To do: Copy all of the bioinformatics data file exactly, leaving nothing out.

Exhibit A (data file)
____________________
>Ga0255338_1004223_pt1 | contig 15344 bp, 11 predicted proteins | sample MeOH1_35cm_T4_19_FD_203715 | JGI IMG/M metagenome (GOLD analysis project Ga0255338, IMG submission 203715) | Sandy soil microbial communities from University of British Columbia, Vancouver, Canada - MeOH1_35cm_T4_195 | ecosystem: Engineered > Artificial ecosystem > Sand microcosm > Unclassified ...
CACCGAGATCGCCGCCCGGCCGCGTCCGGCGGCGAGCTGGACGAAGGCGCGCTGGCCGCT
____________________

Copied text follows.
>Ga0255338_1004223_pt1 | contig 15344 bp, 11 predicted proteins | sample MeOH1_35cm_T4_19_FD_203715 | JGI IMG/M metagenome (GOLD analysis project Ga0255338, IMG submission 203715) | Sandy soil microbial communities from University of British Columbia, Vancouver, Canada - MeOH1_35cm_T4_195 | ecosystem: Engineered > Artificial ecosystem > Sand microcosm > Unclassified ...
CACCGAGATCGCCGCCCGGCCGCGTCCGGCGGCGAGCTGGACGAAGGCGCGCTGGCCGCT